Understanding the nature of thought, the way it ebbs and flows is the key to confidence and trust. If we understand that if and when we don’t feel these things, it’s because we have some thinking going on, but that when that thinking clears we will feel fine again, we are less likely to worry and try to cope and make things worse
Self Organisation is also a function of the first four behaviours. If a player is creative, aware, resilient and comfortable making decisions, then naturally they will be adept at organising themselves and working within a team towards an objective.
The more instruction you give to a player, and the more rules and structure you have in a game, the less chance they have to organise themselves. Allowing a team to find their own way is a great way of fostering this behaviour.
Encouraging players to be more Creative, Aware, Resilient, Decisive and Self Organised is a great step forward in the way we coach. It is far more in line with the way human beings naturally access high levels of performance in any endeavour than the top down, ‘provide the answers’ style of coaching which may have prevailed in the past.
However, it’s important to remember that these behaviours are already innate in the players we are coaching. They will reveal themselves when players see the Inside Out nature of life clearly, and have less on their minds rather than more.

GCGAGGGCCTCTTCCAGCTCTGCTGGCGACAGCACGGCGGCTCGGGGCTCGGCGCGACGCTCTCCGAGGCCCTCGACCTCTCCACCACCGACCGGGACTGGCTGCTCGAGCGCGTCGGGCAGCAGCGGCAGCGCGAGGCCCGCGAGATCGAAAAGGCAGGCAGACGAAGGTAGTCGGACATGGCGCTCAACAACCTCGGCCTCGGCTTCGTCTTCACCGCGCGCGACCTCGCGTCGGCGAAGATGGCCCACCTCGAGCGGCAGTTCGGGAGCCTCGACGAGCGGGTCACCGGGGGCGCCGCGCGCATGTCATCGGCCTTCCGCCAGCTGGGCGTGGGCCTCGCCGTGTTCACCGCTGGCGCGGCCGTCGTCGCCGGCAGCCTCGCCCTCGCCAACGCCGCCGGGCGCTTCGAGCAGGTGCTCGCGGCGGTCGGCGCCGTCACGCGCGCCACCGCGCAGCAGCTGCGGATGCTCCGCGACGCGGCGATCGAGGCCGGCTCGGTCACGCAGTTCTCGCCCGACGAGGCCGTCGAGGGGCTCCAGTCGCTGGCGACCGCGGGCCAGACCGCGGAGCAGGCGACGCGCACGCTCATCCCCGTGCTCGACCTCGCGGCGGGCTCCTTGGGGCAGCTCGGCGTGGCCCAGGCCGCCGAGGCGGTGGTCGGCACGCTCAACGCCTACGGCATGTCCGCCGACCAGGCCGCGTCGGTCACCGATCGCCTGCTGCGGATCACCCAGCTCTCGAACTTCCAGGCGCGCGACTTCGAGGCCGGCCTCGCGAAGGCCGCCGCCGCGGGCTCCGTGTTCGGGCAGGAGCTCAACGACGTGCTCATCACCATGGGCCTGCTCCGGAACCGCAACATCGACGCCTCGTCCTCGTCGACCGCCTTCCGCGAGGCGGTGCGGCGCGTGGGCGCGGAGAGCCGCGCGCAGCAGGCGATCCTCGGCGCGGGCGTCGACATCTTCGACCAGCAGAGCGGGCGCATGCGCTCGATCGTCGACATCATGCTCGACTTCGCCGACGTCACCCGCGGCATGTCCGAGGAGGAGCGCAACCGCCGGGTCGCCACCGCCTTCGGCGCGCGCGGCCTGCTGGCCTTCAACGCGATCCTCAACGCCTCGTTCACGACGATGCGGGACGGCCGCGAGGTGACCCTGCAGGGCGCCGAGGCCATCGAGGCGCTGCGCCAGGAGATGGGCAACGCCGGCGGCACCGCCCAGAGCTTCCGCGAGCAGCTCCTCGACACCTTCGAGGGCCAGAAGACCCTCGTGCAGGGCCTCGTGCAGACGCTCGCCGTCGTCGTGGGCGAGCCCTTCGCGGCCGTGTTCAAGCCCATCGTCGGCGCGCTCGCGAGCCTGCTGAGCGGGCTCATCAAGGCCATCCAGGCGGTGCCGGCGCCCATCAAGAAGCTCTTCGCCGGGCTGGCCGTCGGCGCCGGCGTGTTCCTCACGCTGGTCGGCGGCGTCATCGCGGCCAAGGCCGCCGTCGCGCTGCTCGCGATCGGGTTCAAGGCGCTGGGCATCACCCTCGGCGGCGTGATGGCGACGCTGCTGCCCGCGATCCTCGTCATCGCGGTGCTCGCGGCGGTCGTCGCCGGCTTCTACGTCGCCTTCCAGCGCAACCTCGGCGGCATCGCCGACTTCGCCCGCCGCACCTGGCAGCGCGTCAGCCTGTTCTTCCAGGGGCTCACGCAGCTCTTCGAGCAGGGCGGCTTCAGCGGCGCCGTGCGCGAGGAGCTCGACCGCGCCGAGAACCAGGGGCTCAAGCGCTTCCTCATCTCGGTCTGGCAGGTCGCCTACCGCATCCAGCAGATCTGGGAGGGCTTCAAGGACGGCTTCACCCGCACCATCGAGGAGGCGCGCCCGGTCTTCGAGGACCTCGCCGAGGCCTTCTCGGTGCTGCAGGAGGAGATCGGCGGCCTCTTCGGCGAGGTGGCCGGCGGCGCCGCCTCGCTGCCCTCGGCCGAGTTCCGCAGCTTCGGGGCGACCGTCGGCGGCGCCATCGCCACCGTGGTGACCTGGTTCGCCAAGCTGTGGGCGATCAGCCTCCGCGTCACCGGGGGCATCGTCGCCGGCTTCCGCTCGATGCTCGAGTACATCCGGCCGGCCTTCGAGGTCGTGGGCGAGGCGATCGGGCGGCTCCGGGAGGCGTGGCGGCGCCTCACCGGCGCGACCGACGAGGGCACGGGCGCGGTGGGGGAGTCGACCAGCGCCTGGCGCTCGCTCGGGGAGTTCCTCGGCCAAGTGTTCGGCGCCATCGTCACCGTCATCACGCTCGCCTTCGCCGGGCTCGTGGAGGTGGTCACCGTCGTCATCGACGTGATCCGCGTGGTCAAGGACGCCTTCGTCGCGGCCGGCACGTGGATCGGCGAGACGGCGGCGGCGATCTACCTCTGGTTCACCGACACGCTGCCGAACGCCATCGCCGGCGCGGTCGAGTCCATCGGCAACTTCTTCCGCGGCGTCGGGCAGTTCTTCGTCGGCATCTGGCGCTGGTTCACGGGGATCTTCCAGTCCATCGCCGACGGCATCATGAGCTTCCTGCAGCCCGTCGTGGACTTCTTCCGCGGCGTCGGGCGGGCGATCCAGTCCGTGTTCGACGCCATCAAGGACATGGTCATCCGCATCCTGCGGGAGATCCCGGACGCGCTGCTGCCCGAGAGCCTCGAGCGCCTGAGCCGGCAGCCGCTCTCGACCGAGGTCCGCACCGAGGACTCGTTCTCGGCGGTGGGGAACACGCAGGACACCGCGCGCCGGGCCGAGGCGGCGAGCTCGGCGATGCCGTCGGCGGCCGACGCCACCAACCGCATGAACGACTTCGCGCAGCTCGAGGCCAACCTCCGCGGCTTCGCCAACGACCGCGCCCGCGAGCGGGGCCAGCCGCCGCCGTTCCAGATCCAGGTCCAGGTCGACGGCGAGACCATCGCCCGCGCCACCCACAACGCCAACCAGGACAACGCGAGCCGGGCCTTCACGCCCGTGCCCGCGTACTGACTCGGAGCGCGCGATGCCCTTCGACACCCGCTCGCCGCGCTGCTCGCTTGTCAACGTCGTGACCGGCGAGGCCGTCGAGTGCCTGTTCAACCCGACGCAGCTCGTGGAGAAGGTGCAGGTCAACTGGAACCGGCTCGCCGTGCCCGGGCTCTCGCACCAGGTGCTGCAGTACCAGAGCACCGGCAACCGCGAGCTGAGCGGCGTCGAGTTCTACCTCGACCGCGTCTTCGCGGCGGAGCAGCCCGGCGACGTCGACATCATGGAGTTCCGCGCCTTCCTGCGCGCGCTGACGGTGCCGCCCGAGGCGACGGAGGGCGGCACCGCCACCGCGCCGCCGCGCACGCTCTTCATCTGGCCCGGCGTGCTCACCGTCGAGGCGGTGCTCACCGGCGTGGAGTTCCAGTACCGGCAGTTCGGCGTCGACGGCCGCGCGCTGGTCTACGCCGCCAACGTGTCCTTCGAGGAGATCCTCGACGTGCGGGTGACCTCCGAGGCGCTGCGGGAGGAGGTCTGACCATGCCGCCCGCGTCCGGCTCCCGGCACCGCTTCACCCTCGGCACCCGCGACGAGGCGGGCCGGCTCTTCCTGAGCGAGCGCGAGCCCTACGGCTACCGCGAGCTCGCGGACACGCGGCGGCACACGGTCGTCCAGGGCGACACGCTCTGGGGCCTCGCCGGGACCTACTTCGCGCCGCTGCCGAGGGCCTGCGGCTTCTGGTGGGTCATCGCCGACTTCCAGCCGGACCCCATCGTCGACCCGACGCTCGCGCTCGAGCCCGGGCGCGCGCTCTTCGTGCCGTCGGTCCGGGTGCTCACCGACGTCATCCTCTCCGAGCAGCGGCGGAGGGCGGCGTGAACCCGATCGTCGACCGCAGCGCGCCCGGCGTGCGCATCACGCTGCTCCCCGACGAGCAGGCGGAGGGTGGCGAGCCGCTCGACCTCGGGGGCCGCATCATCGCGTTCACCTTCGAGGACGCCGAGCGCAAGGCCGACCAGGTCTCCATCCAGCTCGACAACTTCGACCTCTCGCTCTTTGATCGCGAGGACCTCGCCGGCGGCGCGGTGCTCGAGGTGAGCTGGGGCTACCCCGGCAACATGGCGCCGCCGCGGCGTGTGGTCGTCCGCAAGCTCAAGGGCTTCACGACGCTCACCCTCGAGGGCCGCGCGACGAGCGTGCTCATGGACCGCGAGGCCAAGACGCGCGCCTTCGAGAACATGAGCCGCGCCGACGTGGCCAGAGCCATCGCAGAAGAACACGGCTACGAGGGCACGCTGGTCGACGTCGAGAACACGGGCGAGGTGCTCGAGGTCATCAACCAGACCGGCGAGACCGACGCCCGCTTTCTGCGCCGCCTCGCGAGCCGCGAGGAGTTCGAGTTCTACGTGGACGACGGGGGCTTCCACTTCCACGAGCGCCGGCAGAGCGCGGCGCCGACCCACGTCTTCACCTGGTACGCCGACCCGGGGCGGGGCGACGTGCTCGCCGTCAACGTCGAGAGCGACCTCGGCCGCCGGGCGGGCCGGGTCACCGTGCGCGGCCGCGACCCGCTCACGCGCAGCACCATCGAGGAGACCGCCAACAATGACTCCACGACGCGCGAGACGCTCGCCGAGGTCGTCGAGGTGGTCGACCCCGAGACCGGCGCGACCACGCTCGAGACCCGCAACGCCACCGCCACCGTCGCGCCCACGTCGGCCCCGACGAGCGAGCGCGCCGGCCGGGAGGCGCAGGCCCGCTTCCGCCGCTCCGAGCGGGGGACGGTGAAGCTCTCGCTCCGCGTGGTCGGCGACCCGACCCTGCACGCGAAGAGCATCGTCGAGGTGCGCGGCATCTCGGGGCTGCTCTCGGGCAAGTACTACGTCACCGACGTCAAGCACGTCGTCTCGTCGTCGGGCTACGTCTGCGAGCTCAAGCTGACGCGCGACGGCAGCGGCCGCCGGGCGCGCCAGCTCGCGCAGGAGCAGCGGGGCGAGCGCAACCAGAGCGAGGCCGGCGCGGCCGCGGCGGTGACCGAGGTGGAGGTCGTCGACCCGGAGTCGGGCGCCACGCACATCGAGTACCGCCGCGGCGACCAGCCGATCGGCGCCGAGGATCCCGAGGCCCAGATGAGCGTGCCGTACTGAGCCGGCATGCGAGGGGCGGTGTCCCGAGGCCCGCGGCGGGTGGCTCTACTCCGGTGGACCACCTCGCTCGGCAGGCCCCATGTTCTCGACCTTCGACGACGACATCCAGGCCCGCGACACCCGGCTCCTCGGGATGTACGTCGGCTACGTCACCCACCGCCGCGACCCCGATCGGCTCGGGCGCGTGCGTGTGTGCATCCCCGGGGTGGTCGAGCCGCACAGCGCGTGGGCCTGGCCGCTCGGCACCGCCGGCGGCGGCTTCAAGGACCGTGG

A great coach will help those players uncover and tap into these abilities as a way of being and a way of playing, rather than as something they think they have to learn and implement. CARDS is an excellent framework for helping players realise this innate potential.
If a coach understands that the power of CARDS comes from the fact that it is pointing to what is already true and will always be true, then it will be something they can use for the long term, rather than being just another technique or strategy which will come and go.
CARDS is a great first step in understanding the simple principles behind the way the human mind really works. This understanding will help any coach to build more productive coaching relationships and offer more enjoyable and successful sessions.